Influence of nucleotide binding site occupancy on the thermal stability of the F1 portion of the chloroplast ATP synthase

Z. Y. Wang, E. Freire, R. E. McCarty

Research output: Contribution to journalArticlepeer-review

Abstract

The irreversible thermal denaturation of the F1 portion of the chloroplast ATP synthase (CF1) was examined by differential scanning calorimetry, ATPase activity loss, and release of bound nucleotides. In nearly all cases, the loss of ATPase activity closely paralleled the temperature dependence of the excess heat capacity. Although the irreversible nature of the denaturation precluded thermodynamic interpretation, a kinetic analysis was feasible. A two-state kinetic model was found to fit the calorimetric data very well. The activation energies of thermal denaturation calculated from calorimetric data were very close to those determined from Arrhenius plots of the apparent first-order rate constants of loss of ATPase activity versus reciprocal of the temperature. The nucleotide binding site occupancy profoundly influenced the temperature at which thermal denaturation occurred. In particular, the temperature at which the maximum in excess heat capacity occurs (T(m)) was increased about 8 °C by occupancy of tight, noncatalytic ATP binding sites and by an additional 3-4 °C by the presence of nucleotides in the medium during heating. The thermal denaturation of CF1, an enzyme composed of nine polypeptide chains, is highly cooperative in that it obeys the simple two-step kinetic model. Since the removal of the ε and δ subunits has little effect on thermal denaturation, the major forces that stabilize CF1 must, thus, be between the α, β, and γ subunits.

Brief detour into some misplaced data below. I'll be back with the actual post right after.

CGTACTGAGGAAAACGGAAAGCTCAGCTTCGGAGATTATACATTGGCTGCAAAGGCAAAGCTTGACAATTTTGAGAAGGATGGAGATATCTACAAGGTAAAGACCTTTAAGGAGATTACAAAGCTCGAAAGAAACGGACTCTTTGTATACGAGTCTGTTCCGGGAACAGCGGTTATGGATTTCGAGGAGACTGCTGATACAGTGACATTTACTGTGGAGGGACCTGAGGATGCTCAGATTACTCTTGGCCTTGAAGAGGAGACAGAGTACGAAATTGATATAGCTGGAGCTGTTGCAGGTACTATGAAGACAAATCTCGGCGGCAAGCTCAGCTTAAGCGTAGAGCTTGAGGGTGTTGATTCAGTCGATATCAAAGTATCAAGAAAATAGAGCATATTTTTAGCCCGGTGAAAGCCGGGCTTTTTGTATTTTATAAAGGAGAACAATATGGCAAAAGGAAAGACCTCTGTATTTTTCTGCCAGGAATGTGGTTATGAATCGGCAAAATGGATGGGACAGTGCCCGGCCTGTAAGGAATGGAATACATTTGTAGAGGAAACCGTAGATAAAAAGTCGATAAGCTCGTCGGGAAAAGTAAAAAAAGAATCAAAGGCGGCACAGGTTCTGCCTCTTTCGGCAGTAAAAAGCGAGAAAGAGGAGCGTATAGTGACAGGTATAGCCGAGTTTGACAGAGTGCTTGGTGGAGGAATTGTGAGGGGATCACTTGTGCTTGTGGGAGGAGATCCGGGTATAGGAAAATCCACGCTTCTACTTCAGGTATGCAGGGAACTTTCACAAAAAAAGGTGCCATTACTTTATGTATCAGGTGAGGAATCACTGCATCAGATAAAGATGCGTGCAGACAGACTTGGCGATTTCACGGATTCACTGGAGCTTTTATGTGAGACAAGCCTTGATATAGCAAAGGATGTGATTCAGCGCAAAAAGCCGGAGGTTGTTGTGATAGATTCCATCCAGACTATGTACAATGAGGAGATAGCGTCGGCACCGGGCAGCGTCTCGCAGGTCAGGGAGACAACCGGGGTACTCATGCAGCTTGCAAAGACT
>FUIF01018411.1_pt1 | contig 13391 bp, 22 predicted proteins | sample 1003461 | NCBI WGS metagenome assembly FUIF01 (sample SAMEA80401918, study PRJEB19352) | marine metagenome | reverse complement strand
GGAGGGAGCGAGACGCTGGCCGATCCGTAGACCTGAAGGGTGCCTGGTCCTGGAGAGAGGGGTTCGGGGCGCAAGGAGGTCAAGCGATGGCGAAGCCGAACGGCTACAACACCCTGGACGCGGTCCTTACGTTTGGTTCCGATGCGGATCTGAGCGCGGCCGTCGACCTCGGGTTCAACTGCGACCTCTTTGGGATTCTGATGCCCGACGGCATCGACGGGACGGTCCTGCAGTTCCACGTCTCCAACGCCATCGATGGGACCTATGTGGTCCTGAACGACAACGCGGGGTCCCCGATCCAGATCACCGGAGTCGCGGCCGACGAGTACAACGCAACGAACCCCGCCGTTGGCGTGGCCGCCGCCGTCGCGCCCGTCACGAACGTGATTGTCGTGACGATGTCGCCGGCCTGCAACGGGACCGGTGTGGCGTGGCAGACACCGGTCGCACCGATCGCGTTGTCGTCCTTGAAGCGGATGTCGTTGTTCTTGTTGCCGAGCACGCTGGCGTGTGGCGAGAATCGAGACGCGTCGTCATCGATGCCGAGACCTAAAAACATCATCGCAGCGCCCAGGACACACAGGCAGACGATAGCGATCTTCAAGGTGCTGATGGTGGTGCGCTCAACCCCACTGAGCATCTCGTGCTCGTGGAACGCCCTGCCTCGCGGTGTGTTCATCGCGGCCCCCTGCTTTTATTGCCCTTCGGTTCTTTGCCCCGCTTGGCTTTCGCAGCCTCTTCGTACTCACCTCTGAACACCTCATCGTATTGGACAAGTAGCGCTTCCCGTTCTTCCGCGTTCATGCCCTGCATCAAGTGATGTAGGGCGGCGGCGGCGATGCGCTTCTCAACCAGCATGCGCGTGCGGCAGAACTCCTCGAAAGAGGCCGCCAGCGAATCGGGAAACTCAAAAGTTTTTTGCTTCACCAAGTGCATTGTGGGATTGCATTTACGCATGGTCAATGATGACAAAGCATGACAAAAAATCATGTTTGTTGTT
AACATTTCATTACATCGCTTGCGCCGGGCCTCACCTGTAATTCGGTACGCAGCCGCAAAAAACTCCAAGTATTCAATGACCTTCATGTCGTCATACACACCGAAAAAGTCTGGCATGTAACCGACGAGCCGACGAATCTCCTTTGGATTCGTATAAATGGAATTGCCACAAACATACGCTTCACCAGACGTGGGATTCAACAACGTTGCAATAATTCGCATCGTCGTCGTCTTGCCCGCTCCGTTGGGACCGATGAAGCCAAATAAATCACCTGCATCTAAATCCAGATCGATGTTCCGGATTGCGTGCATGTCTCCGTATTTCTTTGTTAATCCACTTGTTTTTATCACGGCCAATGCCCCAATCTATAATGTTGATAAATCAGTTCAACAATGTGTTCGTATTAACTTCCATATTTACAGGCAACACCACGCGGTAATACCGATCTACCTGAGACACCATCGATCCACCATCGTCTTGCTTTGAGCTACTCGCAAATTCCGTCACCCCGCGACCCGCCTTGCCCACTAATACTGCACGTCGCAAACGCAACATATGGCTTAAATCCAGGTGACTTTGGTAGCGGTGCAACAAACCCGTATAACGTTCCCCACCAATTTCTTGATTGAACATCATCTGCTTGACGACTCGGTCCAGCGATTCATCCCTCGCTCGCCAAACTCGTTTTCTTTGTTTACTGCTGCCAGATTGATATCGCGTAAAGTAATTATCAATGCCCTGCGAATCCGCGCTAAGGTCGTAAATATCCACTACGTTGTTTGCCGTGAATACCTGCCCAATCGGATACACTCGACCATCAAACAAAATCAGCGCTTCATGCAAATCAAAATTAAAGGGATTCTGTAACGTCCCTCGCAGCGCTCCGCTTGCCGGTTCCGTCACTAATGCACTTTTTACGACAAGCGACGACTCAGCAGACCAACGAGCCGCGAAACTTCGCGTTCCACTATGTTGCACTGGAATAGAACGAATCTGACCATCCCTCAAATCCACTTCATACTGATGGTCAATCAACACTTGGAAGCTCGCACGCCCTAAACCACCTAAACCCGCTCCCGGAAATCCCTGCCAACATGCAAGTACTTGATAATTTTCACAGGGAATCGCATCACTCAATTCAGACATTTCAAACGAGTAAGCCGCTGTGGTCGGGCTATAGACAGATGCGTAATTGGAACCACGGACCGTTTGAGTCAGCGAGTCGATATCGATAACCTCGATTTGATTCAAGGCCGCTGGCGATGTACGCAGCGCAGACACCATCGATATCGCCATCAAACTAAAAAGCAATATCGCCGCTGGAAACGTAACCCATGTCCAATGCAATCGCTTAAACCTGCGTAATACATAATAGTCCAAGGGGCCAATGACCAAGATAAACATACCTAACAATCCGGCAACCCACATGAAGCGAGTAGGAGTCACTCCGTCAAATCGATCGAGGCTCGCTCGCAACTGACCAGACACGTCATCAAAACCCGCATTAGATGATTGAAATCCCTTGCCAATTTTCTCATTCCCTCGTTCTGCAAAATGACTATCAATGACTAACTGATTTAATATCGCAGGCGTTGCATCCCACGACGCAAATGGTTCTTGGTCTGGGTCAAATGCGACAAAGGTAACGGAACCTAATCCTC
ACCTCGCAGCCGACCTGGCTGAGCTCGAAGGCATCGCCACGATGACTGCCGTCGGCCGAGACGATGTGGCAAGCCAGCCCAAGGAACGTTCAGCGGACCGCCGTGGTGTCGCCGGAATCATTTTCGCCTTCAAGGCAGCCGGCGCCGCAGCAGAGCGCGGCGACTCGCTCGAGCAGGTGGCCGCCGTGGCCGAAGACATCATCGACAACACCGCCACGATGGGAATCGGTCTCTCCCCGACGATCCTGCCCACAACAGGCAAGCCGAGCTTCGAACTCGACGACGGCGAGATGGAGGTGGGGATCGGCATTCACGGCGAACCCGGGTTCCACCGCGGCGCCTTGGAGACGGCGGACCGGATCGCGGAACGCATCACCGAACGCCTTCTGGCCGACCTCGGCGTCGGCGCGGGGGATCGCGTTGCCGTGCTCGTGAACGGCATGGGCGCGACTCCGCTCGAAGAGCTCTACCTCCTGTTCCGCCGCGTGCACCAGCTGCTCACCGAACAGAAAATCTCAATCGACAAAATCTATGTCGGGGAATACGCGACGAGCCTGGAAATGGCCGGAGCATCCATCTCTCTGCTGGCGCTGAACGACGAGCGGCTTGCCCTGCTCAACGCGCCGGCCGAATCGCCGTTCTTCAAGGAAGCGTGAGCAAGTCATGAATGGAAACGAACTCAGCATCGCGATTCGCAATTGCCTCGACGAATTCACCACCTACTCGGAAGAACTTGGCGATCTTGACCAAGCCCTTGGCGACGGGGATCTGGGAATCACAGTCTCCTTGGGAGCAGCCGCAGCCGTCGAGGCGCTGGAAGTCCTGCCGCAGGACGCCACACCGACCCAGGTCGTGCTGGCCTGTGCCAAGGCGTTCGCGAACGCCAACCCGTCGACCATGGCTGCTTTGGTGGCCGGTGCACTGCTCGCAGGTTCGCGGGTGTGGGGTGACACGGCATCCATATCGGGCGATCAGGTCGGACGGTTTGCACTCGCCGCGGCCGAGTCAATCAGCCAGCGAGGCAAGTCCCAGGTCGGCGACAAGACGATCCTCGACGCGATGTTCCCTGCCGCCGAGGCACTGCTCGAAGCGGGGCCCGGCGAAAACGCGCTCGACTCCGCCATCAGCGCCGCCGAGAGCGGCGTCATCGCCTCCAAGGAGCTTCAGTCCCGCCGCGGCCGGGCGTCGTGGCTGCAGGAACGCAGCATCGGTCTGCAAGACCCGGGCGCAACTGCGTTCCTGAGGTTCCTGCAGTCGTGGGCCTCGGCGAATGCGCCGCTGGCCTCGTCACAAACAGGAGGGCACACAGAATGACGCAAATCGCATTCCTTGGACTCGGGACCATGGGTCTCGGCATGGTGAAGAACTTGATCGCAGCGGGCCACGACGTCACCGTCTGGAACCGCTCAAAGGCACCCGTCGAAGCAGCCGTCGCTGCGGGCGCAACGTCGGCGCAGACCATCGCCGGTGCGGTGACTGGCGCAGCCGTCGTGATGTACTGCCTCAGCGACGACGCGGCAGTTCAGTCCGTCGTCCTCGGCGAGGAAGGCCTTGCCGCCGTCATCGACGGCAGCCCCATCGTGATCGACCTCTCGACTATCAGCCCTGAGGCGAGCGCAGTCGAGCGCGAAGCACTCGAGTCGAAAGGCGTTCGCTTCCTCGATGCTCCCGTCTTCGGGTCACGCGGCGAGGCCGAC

Original languageEnglish (US)
Pages (from-to)20785-20790
Number of pages6
JournalJournal of Biological Chemistry
Volume268
Issue number28
StatePublished - Jan 1 1993

ASJC Scopus subject areas

  • Biochemistry
  • Molecular Biology
  • Cell Biology

Fingerprint Dive into the research topics of 'Influence of nucleotide binding site occupancy on the thermal stability of the F<sub>1</sub> portion of the chloroplast ATP synthase'. Together they form a unique fingerprint.

Cite this